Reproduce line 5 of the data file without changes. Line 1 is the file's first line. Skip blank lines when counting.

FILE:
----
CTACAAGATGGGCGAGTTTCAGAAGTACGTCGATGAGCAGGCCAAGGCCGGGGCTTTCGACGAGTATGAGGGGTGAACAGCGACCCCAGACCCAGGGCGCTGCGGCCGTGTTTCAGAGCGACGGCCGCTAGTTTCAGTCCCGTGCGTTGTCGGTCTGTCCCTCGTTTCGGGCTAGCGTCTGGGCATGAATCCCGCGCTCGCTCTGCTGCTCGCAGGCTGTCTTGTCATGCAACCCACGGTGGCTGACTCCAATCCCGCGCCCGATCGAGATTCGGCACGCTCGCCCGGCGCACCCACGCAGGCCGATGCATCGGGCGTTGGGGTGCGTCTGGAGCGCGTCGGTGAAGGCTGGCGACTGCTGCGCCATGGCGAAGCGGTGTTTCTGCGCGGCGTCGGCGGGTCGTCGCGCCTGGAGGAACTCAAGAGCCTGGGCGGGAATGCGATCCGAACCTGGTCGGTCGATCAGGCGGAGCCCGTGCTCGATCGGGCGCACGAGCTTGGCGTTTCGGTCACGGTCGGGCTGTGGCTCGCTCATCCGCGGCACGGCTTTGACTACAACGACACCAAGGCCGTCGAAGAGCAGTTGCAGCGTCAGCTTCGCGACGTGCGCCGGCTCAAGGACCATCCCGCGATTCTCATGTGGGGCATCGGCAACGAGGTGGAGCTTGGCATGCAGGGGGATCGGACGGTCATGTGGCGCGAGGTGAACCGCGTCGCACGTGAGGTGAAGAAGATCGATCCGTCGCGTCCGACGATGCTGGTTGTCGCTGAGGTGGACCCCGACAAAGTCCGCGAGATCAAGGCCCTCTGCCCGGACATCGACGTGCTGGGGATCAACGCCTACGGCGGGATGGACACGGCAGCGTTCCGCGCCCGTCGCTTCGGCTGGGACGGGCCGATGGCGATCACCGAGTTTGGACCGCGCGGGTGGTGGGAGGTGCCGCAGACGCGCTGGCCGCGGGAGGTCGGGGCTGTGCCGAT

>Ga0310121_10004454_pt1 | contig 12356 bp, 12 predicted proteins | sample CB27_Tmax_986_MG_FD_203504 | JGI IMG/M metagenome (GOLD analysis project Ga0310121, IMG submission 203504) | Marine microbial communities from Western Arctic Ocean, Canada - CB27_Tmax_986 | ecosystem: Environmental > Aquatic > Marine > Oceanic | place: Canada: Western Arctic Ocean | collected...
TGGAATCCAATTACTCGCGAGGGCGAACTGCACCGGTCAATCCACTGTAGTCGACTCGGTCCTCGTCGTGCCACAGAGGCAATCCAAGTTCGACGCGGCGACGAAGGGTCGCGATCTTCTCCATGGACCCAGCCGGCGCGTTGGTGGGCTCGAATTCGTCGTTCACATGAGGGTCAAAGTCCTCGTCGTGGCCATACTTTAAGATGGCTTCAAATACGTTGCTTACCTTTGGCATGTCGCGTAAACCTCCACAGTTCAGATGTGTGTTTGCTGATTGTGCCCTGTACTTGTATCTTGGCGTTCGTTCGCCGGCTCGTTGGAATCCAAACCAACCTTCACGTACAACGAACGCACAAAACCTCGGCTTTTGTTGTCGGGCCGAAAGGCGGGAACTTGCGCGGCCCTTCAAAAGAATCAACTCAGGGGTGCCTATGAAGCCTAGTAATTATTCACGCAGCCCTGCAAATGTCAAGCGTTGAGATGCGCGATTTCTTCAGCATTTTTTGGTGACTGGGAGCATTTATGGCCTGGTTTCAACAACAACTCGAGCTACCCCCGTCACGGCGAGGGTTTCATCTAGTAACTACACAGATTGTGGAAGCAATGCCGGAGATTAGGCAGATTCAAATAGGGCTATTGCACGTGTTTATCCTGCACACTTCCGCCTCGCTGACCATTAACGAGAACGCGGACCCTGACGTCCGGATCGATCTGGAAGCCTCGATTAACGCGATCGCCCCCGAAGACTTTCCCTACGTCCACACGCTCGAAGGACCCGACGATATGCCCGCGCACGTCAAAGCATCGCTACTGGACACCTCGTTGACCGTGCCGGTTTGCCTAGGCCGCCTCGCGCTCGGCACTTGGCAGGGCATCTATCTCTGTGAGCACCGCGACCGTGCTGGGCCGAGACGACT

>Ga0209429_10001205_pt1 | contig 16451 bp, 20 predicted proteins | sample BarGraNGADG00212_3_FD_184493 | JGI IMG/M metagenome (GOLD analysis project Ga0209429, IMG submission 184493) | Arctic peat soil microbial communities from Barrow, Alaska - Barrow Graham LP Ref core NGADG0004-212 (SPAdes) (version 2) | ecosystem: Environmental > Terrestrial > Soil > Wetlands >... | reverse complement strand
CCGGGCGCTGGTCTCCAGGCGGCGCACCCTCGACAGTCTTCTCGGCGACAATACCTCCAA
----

CCGGGCGCTGGTCTCCAGGCGGCGCACCCTCGACAGTCTTCTCGGCGACAATACCTCCAA